Legislators have also not considered that this ban will place an undue burden on law-abiding gun owners. The claim in the bills’ text that “the vast majority of handgun magazines hold ten or fewer rounds” is patently false. Most pistols sold in the United States are sold with magazines containing ten to seventeen rounds[1].

In 2020 we saw an unprecedented year for gun sales, with record numbers of women, people of color, and LGBTQ people joining the gun-owning community[2][3]. This ban will disarm all of these groups of people, plus older people, disabled people, and smaller-framed people, who may especially need the extra capacity in defensive gun use due to multiple, larger, or stronger attackers. Additionally, those with lower incomes, who are disproportionately more likely to have to use a gun defensively[4], would be put under financial strain by being forced to purchase new magazines to comply with these bills, or may not be able to comply at all. We believe these practical and financial burdens meet the definition being “undue burdens”, as defined by the Supreme Court.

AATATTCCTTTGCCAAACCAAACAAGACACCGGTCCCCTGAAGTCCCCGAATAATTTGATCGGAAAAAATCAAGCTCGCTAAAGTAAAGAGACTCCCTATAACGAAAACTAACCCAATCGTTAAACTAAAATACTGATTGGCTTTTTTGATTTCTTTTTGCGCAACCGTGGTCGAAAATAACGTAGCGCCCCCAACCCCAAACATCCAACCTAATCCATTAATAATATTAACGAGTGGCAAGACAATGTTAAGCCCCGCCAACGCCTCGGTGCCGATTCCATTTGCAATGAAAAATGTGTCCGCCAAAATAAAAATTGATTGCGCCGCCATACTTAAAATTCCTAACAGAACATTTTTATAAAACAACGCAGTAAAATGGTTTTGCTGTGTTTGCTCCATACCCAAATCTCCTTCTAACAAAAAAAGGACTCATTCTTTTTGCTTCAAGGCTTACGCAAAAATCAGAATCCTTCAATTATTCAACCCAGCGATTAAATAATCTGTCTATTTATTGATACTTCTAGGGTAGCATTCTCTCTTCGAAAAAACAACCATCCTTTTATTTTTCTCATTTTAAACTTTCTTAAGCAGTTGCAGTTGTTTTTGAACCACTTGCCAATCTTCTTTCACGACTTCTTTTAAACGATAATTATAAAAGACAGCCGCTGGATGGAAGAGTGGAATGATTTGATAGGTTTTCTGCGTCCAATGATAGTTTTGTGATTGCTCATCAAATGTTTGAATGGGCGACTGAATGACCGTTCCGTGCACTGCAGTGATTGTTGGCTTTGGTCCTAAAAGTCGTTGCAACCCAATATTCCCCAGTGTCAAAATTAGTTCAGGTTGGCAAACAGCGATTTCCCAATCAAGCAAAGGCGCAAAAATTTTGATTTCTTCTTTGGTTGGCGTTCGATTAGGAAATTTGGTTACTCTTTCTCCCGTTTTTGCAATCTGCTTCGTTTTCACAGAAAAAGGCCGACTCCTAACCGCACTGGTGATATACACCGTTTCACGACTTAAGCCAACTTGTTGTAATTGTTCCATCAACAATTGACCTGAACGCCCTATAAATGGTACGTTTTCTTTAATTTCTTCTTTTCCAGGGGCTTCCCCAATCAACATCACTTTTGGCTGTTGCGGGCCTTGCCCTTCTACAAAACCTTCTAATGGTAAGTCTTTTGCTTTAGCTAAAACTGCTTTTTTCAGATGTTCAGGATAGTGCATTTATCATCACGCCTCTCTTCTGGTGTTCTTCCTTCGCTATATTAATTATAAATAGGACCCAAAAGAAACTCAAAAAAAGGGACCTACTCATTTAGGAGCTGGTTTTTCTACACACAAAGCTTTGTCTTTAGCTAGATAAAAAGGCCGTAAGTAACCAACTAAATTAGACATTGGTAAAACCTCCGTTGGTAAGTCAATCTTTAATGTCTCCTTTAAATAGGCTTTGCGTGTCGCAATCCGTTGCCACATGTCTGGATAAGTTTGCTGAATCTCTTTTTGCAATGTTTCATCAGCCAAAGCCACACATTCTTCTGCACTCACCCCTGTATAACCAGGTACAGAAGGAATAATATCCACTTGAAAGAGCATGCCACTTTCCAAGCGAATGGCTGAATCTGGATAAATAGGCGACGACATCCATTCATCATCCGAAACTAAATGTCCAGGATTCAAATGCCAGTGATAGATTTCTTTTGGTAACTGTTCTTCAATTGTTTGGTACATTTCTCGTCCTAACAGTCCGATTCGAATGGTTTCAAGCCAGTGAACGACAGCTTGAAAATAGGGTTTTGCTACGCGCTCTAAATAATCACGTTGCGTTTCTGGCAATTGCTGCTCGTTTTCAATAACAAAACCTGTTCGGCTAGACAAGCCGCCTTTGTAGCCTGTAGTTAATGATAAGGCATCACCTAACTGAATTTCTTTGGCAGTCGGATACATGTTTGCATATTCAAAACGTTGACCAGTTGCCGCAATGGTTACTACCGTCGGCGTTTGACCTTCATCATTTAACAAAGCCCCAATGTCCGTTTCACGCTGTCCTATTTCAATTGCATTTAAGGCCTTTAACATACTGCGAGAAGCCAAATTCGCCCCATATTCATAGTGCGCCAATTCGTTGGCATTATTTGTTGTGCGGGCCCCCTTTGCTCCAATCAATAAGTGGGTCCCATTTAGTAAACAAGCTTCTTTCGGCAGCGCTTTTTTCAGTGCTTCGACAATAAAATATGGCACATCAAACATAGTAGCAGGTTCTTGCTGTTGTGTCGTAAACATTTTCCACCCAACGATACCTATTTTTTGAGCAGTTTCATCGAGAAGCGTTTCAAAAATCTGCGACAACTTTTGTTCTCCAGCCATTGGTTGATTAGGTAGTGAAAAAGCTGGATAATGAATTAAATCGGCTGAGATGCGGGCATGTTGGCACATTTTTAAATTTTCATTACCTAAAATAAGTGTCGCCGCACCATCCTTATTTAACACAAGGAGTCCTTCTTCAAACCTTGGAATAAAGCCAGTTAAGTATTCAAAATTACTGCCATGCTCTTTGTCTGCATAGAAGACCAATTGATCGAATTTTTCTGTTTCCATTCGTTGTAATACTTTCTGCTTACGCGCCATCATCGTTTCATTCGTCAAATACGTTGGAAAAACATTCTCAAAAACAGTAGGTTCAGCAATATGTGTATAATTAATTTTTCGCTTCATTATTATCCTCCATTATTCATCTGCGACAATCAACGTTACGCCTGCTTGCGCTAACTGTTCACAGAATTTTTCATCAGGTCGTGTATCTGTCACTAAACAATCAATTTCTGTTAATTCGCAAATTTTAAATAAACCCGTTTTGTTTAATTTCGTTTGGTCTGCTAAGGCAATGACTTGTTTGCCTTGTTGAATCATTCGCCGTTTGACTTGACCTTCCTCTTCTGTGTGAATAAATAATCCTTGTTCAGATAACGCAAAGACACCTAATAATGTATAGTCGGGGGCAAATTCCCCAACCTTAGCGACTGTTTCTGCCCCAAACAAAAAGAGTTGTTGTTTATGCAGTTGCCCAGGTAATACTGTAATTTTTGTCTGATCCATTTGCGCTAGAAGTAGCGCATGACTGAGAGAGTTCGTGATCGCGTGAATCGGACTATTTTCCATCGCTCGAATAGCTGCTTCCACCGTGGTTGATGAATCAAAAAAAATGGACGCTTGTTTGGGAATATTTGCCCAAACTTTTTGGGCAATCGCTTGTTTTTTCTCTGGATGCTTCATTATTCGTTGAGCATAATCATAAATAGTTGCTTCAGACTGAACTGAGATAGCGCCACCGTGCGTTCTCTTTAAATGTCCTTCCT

Of particular concern in these bills is the exemption for off-duty and retired police officers. To be clear, the second amendment applies to all law-abiding Americans regardless of their profession. These bills reinforce a “ruling class” who will enjoy rights above the rest of the population. It is baffling that legislators would support this exemption given the ongoing discussions on police reform at the local, state, and federal levels.

            Legislators also have not established that a ban on standard capacity magazines will eliminate or even reduce the frequency or severity of mass shootings. In fact, here in Washington, the Association of Sheriffs and Police Chiefs, in a work group studying how to mitigate mass shootings, did not recommend a magazine ban or any other firearm legislation[1]. These experts concluded that mass shootings are largely caused by lapses in our mental health system, bullying, and lack of outreach and support networks. Research by the RAND Corporation has not conclusively found that banning standard capacity magazines will reduce mass shootings[2].